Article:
You don’t have the guts: a diverse set of fungi survive passage through Macrotermes bellicosus termite guts [+ correction]

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Background: Monoculture farming poses significant disease challenges, but fungus-farming termites are able to successfully keep their monoculture crop free from contamination by other fungi. It has been hypothesised that obligate gut passage of all plant substrate used to manure the fungal symbiont is key to accomplish this. Here we refute this hypothesis in the fungus-farming termite species Macrotermes bellicosus. Results: We first used ITS amplicon sequencing to show that plant substrate foraged on by termite workers harbour diverse fungal communities, which potentially could challenge the farming symbiosis. Subsequently, we cultivated fungi from dissected sections of termite guts to show that fungal diversity does not decrease during gut passage. Therefore, we investigated if healthy combs harboured these undesirable fungal genera, and whether the presence of workers affected fungal diversity within combs. Removal of workers led to a surge in fungal diversity in combs, implying that termite defences must be responsible for the near-complete absence of other fungi in functioning termite gardens. Conclusions: The rapid proliferation of some of these fungi when colonies are compromised indicates that some antagonists successfully employ a sit-and-wait strategy that allows them to remain dormant until conditions are favourable. Although this strategy requires potentially many years of waiting, it prevents these fungi from engaging in an evolutionary arms race with the termite host, which employs a series of complementary behavioural and chemical defences that may prove insurmountable.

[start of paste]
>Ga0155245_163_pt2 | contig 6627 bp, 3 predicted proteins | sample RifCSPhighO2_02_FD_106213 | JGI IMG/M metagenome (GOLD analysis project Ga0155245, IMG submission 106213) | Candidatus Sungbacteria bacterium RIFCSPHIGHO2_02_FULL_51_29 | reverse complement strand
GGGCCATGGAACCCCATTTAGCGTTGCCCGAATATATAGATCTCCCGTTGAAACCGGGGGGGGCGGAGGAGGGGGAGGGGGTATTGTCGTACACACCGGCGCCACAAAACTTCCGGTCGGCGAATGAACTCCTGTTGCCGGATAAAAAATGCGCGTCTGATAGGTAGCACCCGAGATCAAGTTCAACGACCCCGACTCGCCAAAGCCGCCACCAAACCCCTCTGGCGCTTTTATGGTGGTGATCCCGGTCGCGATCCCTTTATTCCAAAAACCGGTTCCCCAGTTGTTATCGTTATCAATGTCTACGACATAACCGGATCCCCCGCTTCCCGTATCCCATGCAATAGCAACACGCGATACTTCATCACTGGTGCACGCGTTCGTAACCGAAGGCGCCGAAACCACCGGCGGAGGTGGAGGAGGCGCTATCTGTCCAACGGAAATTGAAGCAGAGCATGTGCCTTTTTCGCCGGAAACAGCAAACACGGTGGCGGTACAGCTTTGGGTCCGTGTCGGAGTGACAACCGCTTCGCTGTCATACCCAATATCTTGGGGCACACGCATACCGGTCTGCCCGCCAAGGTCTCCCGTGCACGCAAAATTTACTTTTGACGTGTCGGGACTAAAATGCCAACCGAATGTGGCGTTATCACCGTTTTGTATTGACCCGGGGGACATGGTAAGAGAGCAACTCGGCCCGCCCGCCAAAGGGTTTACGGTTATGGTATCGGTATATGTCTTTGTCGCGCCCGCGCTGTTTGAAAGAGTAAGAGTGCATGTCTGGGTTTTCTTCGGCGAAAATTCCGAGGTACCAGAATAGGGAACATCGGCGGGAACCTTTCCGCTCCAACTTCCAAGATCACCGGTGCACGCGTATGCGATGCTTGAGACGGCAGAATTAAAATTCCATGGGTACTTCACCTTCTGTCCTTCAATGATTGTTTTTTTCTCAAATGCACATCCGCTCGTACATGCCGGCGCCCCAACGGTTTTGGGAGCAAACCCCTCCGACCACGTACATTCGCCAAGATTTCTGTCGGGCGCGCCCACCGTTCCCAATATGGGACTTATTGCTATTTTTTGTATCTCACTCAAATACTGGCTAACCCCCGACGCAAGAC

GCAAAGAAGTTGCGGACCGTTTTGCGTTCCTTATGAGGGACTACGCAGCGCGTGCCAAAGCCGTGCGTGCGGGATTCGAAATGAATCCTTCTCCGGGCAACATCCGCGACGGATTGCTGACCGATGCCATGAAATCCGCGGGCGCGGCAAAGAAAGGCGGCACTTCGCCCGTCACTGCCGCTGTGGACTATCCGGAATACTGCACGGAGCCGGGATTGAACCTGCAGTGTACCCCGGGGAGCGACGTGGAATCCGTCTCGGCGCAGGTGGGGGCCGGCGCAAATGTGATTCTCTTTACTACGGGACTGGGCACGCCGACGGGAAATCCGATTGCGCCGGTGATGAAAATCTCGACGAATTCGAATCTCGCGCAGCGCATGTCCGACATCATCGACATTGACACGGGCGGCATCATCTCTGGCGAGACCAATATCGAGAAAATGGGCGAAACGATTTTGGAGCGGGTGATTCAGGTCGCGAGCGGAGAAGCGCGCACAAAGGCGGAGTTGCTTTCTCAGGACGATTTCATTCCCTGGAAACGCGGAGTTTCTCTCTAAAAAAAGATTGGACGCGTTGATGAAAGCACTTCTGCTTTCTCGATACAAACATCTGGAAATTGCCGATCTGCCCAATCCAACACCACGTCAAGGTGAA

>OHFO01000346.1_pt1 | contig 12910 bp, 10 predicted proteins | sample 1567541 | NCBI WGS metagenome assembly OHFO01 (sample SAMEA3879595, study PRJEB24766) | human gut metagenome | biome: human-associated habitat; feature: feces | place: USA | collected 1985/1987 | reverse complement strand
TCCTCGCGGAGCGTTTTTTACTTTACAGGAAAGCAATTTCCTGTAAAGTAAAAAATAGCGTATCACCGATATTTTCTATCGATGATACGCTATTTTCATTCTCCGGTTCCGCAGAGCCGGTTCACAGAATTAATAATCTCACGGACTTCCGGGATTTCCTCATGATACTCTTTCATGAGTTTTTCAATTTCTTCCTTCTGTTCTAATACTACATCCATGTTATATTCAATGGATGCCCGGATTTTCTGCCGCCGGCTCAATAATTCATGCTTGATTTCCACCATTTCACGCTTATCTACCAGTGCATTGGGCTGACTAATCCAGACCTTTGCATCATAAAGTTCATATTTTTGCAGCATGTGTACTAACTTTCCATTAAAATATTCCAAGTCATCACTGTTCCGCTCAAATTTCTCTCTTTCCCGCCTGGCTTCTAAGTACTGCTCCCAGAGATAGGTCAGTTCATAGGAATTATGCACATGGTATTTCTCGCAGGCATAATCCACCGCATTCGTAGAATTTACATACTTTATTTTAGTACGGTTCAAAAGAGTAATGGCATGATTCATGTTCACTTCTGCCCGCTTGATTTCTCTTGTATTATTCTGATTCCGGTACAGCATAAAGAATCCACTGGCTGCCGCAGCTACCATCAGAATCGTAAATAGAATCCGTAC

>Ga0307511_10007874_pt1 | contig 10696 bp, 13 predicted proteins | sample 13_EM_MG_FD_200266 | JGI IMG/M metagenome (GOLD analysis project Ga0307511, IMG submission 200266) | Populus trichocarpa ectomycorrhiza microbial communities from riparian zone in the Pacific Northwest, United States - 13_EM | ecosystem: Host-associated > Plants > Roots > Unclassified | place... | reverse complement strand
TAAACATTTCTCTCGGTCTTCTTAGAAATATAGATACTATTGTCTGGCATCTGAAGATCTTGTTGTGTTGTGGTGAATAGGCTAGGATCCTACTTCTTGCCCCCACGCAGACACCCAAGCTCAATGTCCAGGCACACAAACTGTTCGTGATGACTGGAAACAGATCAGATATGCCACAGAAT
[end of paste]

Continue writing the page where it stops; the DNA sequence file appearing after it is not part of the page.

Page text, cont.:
Original languageEnglish
Article number163
JournalBMC Evolutionary Biology
Number of pages11
Publication statusPublished - 2020

Bibliographical note

Correction to: You don’t have the guts: a diverse set of fungi survive passage through Macrotermes bellicosus termite guts (BMC Ecology and Evolution, (2020), 20, 1, (163), 10.1186/s12862-020-01727-z)

    Research areas

  • Antimicrobial defence, Macrotermitinae, Mycobiome, Pseudoxylaria, Termitomyces

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